This is an advance preview from the forthcoming book Remote Warfare: Interdisciplinary Perspectives (E-International Relations 2020)
This chapter explores the role of military and security contractors in remote warfare. As the chapter explains, contractors in general have been a feature of warfare for centuries. This is not a coincidence, but rather the result of how warfare has been organised since the beginning of sixteenth century if not earlier. It was only after the rise of nationalism and the emergence of the modern state after the French Revolution, alongside industrialisation, and improvements in methods of bureaucracy that military contractors were temporarily marginalised, with many of their roles taken over by nationalised armed forces. This way of organising state violence survived until after the Second World War, when military and security contractors once more began to appear on the battlefield, supporting military operations, or conducting foreign military training. Today, they are a regular part of modern warfare.
This chapter is divided into five sections. The first section defines the key terms of remote warfare and military and security contractor. It is important to maintain clarity regarding the meaning of these terms as each has a range of contested meanings. The second section evaluates the practice of using military and security contractors in the contemporary operating environment. Section three seeks to explain the different rationales behind the phenomenon of military and security contracting and explores the practical challenges to the use of military and security contractors. Here, it would be easy to simply espouse the most obvious reasons why states rely on military and security contractors, namely as a means to reduce the political risk of deploying large numbers of military personnel and as a means to more efficiently manage military spending. However, this would provide an incomplete picture of military and security contracting.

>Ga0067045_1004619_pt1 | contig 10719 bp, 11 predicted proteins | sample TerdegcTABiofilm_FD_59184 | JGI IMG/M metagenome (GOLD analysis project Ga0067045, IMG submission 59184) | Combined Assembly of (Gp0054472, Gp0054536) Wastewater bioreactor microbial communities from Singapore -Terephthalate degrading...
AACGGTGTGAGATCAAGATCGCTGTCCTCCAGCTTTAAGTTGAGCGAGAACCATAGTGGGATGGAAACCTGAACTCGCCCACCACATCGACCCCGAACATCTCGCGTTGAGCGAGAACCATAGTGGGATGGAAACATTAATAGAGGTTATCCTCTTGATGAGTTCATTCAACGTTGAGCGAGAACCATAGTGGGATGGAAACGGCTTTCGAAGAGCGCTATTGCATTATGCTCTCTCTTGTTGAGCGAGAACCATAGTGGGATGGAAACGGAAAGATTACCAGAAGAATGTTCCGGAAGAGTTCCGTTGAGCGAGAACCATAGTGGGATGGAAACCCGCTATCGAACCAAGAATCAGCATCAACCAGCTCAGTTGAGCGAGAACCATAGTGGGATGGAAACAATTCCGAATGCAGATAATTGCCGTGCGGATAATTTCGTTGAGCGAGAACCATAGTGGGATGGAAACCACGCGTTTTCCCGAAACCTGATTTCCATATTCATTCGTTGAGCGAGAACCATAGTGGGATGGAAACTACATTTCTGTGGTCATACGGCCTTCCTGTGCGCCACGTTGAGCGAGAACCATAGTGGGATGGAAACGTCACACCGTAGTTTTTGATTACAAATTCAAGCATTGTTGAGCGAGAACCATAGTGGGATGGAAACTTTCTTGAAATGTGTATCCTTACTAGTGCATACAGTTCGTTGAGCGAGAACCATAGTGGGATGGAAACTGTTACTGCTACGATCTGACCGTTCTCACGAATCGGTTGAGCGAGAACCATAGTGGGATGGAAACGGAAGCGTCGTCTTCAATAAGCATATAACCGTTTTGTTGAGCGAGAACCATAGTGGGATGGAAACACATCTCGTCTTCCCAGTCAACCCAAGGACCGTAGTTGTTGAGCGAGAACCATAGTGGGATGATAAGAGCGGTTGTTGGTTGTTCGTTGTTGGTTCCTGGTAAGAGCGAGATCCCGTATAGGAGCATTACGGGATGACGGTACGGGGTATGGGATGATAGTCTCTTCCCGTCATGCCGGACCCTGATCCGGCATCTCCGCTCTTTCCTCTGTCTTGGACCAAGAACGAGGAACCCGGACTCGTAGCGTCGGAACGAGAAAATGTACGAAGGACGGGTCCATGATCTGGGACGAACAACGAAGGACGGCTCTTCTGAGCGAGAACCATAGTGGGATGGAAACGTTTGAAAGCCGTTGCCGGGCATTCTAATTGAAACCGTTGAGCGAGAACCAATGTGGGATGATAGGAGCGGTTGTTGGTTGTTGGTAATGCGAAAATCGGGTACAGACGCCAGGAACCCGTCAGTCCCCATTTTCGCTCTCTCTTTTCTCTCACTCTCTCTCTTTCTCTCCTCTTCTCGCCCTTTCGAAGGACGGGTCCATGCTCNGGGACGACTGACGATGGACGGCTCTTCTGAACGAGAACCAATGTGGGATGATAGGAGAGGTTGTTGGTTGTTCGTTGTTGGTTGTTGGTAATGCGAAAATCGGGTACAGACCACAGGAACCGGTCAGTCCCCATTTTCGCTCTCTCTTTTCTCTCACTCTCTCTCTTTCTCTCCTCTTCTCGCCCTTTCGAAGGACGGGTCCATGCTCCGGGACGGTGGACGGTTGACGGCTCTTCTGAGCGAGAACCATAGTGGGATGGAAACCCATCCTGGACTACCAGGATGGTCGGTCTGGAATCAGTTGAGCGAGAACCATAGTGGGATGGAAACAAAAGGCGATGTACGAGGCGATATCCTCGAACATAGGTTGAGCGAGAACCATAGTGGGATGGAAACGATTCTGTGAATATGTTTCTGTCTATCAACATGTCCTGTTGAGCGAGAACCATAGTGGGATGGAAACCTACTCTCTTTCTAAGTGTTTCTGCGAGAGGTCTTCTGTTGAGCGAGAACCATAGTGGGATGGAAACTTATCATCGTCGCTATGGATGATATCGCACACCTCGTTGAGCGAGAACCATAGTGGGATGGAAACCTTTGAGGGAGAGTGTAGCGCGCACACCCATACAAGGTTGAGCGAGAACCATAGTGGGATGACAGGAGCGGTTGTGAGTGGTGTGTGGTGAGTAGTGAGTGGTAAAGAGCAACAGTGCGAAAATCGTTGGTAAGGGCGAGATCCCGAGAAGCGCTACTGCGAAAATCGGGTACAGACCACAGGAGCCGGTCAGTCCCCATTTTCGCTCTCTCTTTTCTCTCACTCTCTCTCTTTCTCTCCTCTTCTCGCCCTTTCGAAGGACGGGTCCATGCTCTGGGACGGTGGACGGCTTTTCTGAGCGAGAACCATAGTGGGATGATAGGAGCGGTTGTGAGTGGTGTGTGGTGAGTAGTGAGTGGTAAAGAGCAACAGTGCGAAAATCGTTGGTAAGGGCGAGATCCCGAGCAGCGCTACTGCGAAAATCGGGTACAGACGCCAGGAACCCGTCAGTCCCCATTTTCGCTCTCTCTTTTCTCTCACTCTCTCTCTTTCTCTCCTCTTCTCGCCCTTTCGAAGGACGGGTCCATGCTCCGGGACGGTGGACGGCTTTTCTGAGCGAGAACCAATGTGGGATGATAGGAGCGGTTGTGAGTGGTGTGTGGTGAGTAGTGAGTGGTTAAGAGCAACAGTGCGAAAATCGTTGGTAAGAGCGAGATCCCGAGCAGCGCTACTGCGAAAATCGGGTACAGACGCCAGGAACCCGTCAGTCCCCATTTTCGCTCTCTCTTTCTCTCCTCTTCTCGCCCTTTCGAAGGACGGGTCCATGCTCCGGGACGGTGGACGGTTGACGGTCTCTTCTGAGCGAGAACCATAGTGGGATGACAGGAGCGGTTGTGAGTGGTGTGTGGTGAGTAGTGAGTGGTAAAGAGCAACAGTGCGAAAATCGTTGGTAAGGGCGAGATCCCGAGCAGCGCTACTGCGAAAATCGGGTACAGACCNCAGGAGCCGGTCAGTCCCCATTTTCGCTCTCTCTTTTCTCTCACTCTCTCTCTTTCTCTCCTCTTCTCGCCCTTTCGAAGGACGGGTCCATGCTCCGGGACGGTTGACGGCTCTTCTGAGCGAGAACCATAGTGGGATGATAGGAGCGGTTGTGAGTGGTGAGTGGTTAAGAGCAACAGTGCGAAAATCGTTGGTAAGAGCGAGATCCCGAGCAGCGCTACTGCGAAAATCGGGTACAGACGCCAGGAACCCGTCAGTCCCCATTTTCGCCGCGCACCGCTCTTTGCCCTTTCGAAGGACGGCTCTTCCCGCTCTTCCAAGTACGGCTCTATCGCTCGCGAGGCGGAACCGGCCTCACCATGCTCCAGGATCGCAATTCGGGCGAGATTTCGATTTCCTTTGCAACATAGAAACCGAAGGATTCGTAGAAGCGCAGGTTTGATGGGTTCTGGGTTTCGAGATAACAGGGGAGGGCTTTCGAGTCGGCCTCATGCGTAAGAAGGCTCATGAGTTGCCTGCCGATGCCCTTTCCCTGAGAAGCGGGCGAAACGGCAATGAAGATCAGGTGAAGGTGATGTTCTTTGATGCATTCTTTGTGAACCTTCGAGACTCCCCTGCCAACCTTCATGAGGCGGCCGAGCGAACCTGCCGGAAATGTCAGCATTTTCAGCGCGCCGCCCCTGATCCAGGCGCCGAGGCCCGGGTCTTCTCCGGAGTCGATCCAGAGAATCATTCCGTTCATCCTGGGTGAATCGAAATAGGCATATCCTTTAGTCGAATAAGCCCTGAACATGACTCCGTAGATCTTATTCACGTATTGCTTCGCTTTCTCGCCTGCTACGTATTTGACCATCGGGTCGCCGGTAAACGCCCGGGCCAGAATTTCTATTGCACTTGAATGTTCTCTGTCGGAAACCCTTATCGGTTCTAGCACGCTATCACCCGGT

In this section, it will furthermore be argued that the challenges surrounding the use of military and security contractors are not going to disappear, but will only get harder to resolve over time if not confronted immediately or in the very near future. The fourth section will offer new insights into this important subject, arguing that the use of military and security contractors in remote warfare offers distinct opportunities for states, but only if the contractors are used in a mindful manner and with regard to key political, legal, and ethical considerations. Importantly, it will suggest new ways for states to move forward when using military and security contractors to engage in remote warfare. Section five will offer concluding remarks.
Defining Key Terms
This section seeks to define the two concepts that are central to our argument: remote warfare and military and security contractor. For the purpose of this chapter, we will adopt a very similar definition of remote warfare as Knowles and Watson (Knowles & Watson 2018, 2-3). Drawing on their publication Remote Warfare: Lessons Learnt from Contemporary Theatres, which describes remote warfare in its most basic form, our definition describes the phenomenon as an approach to warfare that seeks to avoid the deployment of large numbers of ground forces in a military intervention, preferring instead to utilise an assortment of different activities and actors for a range of different purposes, on different timescales, and using different strategies. Continuing, such strategies may involve using Special Forces (SF), proxy forces, drones, and military contractors, separately or in combination with one another, to defeat an enemy. From a practical perspective, such an approach often involves coordinating a range of actors with various skill sets that are designed for different functions and with different operational and logistical requirements.
Importantly, remote warfare is about countering an adversary. It must therefore be part of a military operation that is actively seeking out a foe to destroy. It may also be part of a wider array of military and security activities, such as supporting peacekeeping operations that are being conducted alongside it (Østensen 2013, 33). Thus, in relying on the definition above it is easy to see why military and security contractors can be considered a component part of remote warfare.